networking.

How to explain what your business does

About 6 months after I started in business, I remember attending a sales course. I had one specific question and to my utter frustration, it wasn’t answered on this course. You see, I had been attending a lot of networking events and the favourite question there is “so, what do you do?”

My problem was that I didn’t know how to explain what I did so that everyone quickly and easily understands and wants to know more.

I eventually overcame this problem, through reading books and attending more courses and of course, practice. But I hope my tips in this article can help you overcome this quicker than I did.

Let’s start by looking at what happens what someone asks you what you do.

Most people (if we’re truly honest about this) don’t care about what YOU do. They only care about what their business does. However, they have to ask this question because 1) they’re being polite and 2) they want to find out if you’re a potential customer for them.

And once they leave the networking event, they’ll go back to thinking about what’s for dinner, or when they need to pick the kids up or their next meeting.

So, the only way what you say to them is going to stick in their head is if you talk about THEM. Agreed?

Now, the next time you go to a networking event, just pay attention to what people say. It will usually go something along these lines “I do this….”; “in my business, we do…” etc. All most business owners talk about is THEMSELVES.

But, as we’ve just established above, the person who you’re talking to doesn’t care about YOU. They care about themselves too. So, when you’re talking to them, you have to only care about THEM as well.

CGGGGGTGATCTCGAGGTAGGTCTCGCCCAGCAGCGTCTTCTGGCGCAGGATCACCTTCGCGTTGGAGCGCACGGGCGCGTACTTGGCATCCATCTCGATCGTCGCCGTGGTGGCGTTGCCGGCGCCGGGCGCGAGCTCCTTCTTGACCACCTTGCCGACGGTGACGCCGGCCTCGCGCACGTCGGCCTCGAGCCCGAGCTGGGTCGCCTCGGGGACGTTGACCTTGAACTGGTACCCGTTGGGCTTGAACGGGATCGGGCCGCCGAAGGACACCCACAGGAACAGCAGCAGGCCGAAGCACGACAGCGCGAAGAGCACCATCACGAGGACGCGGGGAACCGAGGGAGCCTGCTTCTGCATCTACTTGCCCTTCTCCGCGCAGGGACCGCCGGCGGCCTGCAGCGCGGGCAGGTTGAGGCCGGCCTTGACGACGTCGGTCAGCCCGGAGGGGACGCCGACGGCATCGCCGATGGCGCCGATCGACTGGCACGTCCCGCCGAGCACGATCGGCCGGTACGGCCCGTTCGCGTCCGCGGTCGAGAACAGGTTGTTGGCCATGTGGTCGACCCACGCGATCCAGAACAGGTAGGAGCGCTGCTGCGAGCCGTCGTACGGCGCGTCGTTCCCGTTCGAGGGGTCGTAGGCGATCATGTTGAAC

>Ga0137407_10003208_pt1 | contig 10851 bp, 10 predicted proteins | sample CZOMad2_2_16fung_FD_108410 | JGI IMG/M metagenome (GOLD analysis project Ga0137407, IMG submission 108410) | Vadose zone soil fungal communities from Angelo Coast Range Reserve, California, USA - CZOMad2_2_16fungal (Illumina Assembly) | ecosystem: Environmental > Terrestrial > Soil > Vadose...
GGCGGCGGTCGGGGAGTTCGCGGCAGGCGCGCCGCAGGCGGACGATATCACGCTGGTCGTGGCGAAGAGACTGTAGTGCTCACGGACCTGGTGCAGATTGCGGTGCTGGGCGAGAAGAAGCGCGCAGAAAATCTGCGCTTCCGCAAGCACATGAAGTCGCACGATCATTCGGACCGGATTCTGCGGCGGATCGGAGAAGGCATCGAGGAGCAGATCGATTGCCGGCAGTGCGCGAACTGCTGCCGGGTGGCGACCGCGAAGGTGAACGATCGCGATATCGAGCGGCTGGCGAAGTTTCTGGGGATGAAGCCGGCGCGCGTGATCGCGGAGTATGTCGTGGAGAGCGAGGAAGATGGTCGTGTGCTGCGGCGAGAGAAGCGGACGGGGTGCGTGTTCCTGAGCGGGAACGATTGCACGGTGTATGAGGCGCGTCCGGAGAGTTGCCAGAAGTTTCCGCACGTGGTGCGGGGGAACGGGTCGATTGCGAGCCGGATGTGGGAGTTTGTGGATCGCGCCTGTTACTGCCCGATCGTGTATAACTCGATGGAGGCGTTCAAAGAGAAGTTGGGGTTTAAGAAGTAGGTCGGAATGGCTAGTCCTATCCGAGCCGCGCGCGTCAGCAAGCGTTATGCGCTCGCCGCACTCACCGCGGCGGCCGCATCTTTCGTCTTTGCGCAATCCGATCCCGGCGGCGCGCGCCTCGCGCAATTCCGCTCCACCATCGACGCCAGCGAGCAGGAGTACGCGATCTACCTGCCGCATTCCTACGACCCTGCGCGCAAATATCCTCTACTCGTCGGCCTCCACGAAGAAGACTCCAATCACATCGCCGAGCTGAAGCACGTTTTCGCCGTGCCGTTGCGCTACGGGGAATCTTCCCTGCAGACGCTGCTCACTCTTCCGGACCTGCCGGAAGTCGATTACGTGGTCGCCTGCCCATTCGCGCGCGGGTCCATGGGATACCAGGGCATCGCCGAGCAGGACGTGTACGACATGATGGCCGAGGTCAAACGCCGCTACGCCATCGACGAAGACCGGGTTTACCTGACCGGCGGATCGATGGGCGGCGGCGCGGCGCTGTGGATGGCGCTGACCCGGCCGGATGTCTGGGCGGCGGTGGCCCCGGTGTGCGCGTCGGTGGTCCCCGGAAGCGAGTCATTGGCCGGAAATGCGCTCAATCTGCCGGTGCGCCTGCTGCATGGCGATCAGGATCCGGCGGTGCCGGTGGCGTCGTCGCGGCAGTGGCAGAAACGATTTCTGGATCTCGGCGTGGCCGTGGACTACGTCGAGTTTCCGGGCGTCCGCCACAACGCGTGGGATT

How do you do this? Well, start by writing down on some paper, all the common issues, problems and frustrations that your customers face. Within this, you’ll probably find two or three key problems that you can talk about.

Now, deliberately focus on these problems and put them into a short paragraph that you can use when you talk to people. Within your paragraph, don’t forget to explain how you resolve these problems too.

For instance, I know that most small business owners don’t like marketing that much and want easy ways to find more customers. So, when I’m asked what I do, here’s what I say:

“We do marketing for small business owners. Most small business owners don’t like marketing that much. They find it hard work, time consuming, frustrating and often very costly. What we do is throw the marketing rule book out of the window and find low cost or even free marketing ideas that actually work for people.”

I can elaborate on this by saying what type of projects we get involved in, but hopefully you get the point. If a small business owner talks to me and hates marketing for the above reasons, I can see them nodding along to what I say and in their mind they’ve said “yes, I want to talk more to this person.”

If they’re not a small business owner or love marketing, they won’t want to talk to me further. And that’s ultimately where you want to get to when you’re explaining what you do – for someone to either be saying to themselves “yes, I’m a potential customer” or “no, I’m not”. It will make your job so much easier.

On the basis of that short speech, I have had people ringing me up the next day to arrange a meeting. Try it and see if it will work for your business too.

Author:.

Exceptional Thinking (http://www.exceptionalthinking.co.uk) provides help and advice for small business owners on their marketing and to people starting up in business. To get your free audio on "Should you use email marketing in your business?" visit http://www.exceptionalthinking.co.uk/emailmarketinginfo.htm

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